The Sun has a curious report today on Sheikh Hamad Bin Hamdan Al Nahyan, a member of Abu Dhabi's ruling family. The paper informs us that the billionaire sheikh had workmen carve his name, Hamad, in capital letters into an island he owns in the United Arab Emirates called Al Futaisi, without elaborating on when the name was inscribed, how it was accomplished, or how The Sun learned of the exploit. The paper reports that the name is so massive--we're talking two miles across, with each letter over half a mile high--that it's visible from space. Indeed, it is. To get a sense of just how gigantic this thing is, here's a view of both Abu Dhabi and Al Futaisi captured by Google Earth's satellites in 2009 (we've inserted an arrow to Hamad's name):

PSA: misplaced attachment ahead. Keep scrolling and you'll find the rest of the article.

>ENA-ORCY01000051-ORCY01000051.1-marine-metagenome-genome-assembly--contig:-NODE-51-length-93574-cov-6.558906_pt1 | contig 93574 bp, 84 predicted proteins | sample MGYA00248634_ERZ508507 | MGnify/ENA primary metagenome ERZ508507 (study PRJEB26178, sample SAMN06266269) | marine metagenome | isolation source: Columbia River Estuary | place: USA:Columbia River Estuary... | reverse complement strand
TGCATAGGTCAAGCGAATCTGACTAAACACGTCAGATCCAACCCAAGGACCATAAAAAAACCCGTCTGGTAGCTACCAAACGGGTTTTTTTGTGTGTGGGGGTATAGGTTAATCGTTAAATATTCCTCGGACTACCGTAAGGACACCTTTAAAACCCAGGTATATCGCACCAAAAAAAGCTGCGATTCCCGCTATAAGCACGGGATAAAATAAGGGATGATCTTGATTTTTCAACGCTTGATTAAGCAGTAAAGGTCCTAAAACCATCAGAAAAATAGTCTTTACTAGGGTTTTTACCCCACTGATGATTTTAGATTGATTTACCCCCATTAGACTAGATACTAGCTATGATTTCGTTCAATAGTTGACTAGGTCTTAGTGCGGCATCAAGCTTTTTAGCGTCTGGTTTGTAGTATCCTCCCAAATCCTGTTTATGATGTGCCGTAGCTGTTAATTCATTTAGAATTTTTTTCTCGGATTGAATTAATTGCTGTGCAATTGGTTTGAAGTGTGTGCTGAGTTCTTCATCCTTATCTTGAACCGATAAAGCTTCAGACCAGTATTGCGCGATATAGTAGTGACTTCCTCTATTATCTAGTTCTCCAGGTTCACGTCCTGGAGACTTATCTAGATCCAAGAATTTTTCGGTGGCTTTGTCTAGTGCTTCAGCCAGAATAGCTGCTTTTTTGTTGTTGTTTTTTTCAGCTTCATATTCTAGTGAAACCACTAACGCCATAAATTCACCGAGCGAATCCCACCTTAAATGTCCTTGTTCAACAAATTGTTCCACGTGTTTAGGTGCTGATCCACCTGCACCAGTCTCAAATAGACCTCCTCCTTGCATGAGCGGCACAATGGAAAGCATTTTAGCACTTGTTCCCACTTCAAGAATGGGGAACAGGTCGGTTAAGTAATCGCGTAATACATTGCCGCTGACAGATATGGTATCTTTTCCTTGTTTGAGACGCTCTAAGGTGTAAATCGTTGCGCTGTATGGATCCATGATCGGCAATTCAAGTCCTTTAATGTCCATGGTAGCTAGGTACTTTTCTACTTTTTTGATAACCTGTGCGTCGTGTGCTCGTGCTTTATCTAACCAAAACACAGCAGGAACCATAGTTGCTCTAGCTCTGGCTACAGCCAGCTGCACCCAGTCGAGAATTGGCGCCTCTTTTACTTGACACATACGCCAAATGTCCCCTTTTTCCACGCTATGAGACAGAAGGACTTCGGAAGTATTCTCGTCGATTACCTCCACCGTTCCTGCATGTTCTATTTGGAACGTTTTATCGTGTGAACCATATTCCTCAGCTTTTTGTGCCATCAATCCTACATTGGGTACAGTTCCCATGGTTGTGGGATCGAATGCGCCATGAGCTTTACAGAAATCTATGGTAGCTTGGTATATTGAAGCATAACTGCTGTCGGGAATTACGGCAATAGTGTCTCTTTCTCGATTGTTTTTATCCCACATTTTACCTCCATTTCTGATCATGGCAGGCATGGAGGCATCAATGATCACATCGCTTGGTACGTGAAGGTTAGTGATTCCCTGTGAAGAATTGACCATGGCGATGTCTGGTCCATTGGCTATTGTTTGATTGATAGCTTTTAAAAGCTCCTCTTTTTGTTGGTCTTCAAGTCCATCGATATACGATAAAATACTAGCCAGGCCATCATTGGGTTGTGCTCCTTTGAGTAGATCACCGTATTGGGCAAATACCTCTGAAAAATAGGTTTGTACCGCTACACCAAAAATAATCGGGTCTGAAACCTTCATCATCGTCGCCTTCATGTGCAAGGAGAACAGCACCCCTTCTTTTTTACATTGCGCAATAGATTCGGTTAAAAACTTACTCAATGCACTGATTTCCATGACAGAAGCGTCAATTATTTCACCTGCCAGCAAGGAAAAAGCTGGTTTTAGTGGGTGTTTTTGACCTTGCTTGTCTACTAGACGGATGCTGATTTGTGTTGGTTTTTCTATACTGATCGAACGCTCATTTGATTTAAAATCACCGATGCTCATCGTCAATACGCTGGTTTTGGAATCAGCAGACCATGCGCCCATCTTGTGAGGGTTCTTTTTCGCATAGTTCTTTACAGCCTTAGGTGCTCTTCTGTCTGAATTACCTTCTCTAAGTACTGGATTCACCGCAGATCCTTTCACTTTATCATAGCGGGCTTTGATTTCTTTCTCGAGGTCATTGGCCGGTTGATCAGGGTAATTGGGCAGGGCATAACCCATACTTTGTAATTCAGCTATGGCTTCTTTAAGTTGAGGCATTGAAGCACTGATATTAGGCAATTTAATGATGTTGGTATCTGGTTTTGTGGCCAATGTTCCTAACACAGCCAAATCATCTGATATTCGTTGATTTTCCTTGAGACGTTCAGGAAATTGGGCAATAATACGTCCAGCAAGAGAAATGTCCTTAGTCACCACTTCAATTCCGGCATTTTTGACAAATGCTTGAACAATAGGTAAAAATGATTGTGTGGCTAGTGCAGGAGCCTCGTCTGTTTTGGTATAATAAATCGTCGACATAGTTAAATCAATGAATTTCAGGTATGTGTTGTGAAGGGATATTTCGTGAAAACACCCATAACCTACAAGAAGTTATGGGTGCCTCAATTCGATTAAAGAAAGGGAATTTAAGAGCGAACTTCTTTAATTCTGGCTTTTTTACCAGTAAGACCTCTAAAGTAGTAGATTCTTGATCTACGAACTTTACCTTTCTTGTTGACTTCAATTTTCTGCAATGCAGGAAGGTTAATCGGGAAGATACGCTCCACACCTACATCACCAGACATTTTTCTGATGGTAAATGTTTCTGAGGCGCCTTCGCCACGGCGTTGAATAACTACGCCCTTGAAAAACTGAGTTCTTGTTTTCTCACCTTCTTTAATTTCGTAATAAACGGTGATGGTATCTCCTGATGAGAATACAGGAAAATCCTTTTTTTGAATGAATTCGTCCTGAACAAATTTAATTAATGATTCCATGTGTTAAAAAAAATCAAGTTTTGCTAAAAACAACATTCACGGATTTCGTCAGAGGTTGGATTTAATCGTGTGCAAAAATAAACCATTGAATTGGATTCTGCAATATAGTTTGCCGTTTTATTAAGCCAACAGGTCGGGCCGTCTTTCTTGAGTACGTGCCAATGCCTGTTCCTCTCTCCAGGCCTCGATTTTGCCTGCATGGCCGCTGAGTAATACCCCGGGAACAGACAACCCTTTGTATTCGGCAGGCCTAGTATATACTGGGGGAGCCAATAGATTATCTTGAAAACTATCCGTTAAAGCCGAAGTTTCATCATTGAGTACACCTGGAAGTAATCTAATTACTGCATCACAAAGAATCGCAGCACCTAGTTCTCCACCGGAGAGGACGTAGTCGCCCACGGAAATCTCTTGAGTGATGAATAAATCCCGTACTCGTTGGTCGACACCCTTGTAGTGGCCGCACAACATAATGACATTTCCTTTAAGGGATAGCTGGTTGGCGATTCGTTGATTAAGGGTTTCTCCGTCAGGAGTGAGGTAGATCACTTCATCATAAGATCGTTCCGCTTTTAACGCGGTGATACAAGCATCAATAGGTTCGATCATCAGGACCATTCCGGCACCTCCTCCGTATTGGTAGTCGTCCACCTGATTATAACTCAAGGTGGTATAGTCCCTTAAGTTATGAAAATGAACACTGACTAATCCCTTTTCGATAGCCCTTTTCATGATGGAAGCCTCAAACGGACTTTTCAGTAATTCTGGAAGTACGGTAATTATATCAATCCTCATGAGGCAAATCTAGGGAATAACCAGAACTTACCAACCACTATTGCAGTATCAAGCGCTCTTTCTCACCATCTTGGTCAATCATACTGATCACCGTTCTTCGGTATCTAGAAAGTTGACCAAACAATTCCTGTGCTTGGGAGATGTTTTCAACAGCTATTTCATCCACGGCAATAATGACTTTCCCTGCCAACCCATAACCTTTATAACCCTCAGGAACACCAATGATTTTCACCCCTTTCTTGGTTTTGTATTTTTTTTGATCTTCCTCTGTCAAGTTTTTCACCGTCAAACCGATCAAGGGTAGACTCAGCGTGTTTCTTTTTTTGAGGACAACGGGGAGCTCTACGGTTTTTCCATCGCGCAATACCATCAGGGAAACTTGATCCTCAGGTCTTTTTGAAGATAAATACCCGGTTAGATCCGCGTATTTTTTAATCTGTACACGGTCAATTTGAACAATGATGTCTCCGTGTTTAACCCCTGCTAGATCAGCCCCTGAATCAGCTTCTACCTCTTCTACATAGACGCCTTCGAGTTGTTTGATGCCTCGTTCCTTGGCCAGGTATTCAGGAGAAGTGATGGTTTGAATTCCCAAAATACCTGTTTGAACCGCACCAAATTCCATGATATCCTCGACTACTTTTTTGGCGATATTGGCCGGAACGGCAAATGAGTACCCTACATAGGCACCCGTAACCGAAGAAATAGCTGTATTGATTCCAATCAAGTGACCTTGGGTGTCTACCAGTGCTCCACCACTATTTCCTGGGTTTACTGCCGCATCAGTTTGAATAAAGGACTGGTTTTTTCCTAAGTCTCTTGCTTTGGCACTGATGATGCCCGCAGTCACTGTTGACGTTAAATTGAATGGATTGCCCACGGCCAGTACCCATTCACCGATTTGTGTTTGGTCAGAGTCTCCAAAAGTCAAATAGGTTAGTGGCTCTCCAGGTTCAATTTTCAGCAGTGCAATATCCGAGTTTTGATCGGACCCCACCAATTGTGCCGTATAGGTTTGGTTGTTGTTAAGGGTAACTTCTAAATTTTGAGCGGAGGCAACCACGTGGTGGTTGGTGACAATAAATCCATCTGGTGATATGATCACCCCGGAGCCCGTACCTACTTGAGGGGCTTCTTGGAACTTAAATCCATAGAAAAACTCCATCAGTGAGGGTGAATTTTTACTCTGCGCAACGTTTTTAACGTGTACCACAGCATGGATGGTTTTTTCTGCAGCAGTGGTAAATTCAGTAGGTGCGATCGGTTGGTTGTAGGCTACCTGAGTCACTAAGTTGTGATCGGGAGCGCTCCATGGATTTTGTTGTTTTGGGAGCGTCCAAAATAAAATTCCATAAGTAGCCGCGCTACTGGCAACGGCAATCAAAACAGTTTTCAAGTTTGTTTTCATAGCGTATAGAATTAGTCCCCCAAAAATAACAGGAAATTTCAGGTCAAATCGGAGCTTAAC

Zoom in a little closer and you'll see this post's lead image. Zoom in still closer and you get this:
We'll forgive you if you have some questions. For example, don't names scrawled in sand wash away? The Daily Mail explains that the letters form waterways that "absorb the encroaching tide" (check out the "M" above). Or you might ask why Sheikh Hamad chose to write his name in Roman letters rather than in Arabic. Was it to make sure everyone in space knew who he was? Perhaps. But The Financial Times' Tom Gara has another explanation: "Not a lot of straight lines in Arabic." Gara adds that that Hamad halted the project "temporarily, halfway through (rumour is other royals weren't happy). For a while on Google Earth, it just said 'HAM.'"